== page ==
When to go back, and what for? Advice needed

  1. I haven't posted to this forum in a long time and, upon finding it again, thought perhaps I could attempt to gain advice again here.

    I was a nursing student. I completed the first year of a two-year RN program and failed the third semester by one point. I had planned on simply going back the following year and retake the course but my husband lost his job and I was forced to begin working full-time. Though he drew unemployment for a year, it was, naturally, not enough to allow me not to work so I would be able to concentrate on nursing studies, do my clinical hours, community projects, etc.

    Missing out on returning that year, I hoped again to return the following year but again his umemployment status prevented me from registering in time to get into the course. I would have had to reregister in May; he finally got a job in August of this past summer.

    This makes two years that I've been out of the nursing program. I've since learned from the director of the program that as I didn't return in a two year period I would have to retake the peliminary NLN exam but would have to retake the first year clinical nursing courses as well. I'd be starting all over again!

    Now, mentally, I could do it. Financially, I could not.

    So this leaves me with the question: What do I do?

    I've been considering applying for the LPN program instead. This takes a year to complete (three straight semesters) and I could work as an LPN for a year, give myself the opportunity to get us back on our feet somewhat in the money department and then take a weekend RN course offered by another campus for LPNs. I keep telling myself, "After all, all I ever wanted to be was a nurse! I didn't care what kind!"

    Yet, I do. In the long haul, I do.

    I want to work in home health one day, particularly in hospice and RN is the only way I know to accomplish this.....this goal that I feel strongly is my calling.

    I hope I've typed this out eloquently enough. I'd truly love to know what any of you would suggest.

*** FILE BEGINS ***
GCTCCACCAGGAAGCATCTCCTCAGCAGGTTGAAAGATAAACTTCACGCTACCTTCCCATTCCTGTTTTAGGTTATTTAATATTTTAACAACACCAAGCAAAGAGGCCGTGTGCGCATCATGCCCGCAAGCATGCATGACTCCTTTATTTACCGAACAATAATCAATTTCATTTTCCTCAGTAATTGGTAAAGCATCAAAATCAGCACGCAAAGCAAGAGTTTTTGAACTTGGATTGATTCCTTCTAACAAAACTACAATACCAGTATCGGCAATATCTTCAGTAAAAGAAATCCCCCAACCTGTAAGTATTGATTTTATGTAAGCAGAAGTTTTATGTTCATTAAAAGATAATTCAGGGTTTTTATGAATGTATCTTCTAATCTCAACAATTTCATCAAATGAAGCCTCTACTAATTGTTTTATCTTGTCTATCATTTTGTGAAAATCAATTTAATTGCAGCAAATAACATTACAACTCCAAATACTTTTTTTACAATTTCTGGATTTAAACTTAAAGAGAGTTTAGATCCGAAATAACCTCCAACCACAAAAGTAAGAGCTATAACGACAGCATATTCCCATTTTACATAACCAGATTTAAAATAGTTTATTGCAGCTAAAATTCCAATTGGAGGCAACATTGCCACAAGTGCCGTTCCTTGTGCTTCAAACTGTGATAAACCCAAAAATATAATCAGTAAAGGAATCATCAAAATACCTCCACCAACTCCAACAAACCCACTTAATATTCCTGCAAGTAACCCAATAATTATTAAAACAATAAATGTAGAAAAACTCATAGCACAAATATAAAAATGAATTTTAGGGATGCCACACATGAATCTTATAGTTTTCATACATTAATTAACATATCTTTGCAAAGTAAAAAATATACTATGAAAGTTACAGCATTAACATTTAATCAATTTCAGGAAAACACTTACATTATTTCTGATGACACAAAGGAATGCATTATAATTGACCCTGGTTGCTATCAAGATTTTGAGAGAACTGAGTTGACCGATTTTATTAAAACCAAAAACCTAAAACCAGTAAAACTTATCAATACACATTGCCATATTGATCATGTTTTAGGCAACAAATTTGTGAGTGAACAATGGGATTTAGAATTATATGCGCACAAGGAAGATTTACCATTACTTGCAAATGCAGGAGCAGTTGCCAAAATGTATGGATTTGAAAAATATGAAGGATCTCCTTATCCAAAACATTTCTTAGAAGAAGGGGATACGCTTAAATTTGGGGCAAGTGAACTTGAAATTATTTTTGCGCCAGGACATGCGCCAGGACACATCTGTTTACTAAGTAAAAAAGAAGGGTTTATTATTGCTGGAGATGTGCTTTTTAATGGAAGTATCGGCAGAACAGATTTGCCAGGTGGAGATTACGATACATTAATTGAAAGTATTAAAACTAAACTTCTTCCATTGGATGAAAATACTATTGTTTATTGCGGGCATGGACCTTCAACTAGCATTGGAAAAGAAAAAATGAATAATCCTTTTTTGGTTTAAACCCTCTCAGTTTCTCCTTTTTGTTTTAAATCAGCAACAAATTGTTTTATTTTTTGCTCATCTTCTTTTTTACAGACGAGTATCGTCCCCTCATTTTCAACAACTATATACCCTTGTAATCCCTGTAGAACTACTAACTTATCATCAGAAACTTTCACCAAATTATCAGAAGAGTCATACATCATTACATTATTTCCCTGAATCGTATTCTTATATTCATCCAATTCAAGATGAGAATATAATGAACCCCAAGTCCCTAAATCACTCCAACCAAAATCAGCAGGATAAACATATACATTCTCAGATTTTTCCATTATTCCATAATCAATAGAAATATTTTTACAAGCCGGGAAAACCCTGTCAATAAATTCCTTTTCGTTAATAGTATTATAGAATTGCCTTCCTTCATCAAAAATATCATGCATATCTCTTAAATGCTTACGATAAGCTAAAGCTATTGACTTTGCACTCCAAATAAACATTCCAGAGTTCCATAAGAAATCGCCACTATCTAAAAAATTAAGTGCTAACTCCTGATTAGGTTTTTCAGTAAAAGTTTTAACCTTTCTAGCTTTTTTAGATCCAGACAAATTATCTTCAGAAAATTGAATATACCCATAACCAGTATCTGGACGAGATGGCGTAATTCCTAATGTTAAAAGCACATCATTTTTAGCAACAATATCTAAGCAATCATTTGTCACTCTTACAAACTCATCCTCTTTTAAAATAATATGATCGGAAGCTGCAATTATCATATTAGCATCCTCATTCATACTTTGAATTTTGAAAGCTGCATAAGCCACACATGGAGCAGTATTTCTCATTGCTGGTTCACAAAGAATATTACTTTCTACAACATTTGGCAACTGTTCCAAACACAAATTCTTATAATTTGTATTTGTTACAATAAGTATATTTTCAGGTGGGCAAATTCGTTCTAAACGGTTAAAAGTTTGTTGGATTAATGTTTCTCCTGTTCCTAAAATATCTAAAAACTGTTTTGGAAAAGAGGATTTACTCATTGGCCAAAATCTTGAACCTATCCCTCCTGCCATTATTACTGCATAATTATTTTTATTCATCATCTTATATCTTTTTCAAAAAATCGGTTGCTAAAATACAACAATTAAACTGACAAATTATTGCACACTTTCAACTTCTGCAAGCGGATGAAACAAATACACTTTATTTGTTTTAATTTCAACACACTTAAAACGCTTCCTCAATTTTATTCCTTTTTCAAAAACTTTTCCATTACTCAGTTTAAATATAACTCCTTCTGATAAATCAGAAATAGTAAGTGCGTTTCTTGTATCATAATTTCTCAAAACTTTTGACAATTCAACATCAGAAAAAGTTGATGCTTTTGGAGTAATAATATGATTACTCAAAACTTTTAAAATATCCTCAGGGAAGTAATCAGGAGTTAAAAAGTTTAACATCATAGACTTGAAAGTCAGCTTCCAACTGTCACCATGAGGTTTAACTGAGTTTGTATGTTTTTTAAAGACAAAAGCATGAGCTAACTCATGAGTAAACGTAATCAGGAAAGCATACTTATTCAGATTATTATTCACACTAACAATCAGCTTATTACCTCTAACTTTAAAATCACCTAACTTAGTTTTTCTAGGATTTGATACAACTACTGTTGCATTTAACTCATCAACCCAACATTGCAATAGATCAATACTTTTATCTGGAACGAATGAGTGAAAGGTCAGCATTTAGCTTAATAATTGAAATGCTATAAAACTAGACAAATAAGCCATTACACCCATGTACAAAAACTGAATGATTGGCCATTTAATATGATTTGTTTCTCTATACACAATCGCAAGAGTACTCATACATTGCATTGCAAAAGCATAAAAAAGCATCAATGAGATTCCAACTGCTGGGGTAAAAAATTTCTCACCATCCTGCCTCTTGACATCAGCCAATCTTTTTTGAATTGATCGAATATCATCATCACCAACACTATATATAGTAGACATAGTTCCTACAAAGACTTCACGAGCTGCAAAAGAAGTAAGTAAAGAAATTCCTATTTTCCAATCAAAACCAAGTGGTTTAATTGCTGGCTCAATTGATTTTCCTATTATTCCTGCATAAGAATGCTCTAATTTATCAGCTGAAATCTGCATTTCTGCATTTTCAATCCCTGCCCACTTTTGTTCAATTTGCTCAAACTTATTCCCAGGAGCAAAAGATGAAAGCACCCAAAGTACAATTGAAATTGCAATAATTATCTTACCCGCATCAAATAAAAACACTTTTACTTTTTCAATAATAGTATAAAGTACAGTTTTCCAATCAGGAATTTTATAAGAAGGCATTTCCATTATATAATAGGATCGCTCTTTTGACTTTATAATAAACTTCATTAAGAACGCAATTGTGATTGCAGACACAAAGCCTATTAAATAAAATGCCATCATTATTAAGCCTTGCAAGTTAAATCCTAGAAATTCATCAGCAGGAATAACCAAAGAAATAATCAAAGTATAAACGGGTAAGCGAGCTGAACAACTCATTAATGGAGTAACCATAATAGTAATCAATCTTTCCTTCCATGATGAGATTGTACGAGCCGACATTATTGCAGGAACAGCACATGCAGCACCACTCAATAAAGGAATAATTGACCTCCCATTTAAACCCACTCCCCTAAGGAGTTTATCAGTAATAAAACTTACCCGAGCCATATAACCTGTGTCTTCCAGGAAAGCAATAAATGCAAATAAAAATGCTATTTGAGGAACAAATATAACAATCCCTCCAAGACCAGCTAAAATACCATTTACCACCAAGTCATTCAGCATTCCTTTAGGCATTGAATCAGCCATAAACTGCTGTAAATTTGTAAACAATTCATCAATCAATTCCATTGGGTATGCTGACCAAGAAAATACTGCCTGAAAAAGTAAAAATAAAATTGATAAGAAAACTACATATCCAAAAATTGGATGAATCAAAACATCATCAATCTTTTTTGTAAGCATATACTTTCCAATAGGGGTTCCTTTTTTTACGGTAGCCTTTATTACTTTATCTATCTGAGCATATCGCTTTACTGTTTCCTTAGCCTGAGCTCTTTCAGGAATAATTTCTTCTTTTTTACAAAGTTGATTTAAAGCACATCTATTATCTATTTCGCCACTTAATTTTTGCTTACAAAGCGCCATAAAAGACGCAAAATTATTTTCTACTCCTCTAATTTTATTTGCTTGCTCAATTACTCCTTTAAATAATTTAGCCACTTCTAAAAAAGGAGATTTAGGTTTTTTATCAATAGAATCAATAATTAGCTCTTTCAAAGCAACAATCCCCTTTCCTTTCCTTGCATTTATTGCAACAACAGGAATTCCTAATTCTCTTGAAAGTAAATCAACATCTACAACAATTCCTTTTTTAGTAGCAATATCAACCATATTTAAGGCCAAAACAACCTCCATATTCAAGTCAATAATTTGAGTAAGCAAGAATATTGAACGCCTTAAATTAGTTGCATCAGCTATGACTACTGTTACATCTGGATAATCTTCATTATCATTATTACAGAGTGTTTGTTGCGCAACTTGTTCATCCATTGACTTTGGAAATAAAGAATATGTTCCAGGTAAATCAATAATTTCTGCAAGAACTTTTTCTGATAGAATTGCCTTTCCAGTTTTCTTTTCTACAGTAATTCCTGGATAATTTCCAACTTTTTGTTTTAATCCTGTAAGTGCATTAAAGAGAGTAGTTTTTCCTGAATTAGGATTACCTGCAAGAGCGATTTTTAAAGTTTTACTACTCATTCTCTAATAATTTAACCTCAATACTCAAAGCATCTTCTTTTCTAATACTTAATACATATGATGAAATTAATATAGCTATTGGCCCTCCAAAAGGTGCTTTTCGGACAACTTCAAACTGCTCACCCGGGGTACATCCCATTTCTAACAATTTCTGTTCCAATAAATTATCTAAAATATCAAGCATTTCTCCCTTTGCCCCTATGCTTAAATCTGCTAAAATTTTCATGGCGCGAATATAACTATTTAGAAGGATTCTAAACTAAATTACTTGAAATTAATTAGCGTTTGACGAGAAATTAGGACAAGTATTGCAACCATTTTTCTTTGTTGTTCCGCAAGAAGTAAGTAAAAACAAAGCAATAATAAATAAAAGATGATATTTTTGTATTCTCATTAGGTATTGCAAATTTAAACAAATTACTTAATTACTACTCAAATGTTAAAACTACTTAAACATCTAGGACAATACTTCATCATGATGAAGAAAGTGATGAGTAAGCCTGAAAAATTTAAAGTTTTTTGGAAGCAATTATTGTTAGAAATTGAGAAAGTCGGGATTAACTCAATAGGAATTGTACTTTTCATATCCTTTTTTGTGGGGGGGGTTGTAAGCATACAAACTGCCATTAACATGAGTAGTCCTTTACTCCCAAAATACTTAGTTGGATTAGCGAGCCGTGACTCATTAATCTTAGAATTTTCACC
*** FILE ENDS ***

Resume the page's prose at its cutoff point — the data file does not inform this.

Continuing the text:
I yearn daily to work as a nurse. I'm presently working as a nursing assistant and I wouldn't take anything for the learning experience it's provided but I can't even begin to describe how badly I want to do more in the way of nursing interventions.

    Your thoughts?
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  2. 3 Comments

  3. by   Daytonite
    I see the practicality of going the LPN route, especially since many employers offer tuition reimbursement which would be a great help to you. However, in so many places, the hurt for RNs is so bad that there are scholarships and many financial awards being offered. Have you checked with local hospitals, hospital associations and state nursing associations to see if there are any monies being offered to people who are willing to become RNs? Some hospitals are willing to pay for RN tuition in return for a work committment from you. If your financial situation is right you will be able to get loans to get through school. You can find employers later who will pay back some of those loans in loan forgiveness programs. Try contacting your state board of nursing and see if they can point you in the direction of some of the programs offering money that is available to help students with the financing they need to get through RN school before making the final decision to go the LPN route.

    Somthing that you might have overlooked. . .I don't know if the state of Virginia allows this, but in some states, once you have gone a certain distance through an RN course of study you can sit for the LPN boards so your schooling hasn't been totally wasted. I'm not sure that you could have done that in Virginia, but it's something to keep in mind.
    Last edit by Daytonite on Oct 29, '06
  4. by   PurrRN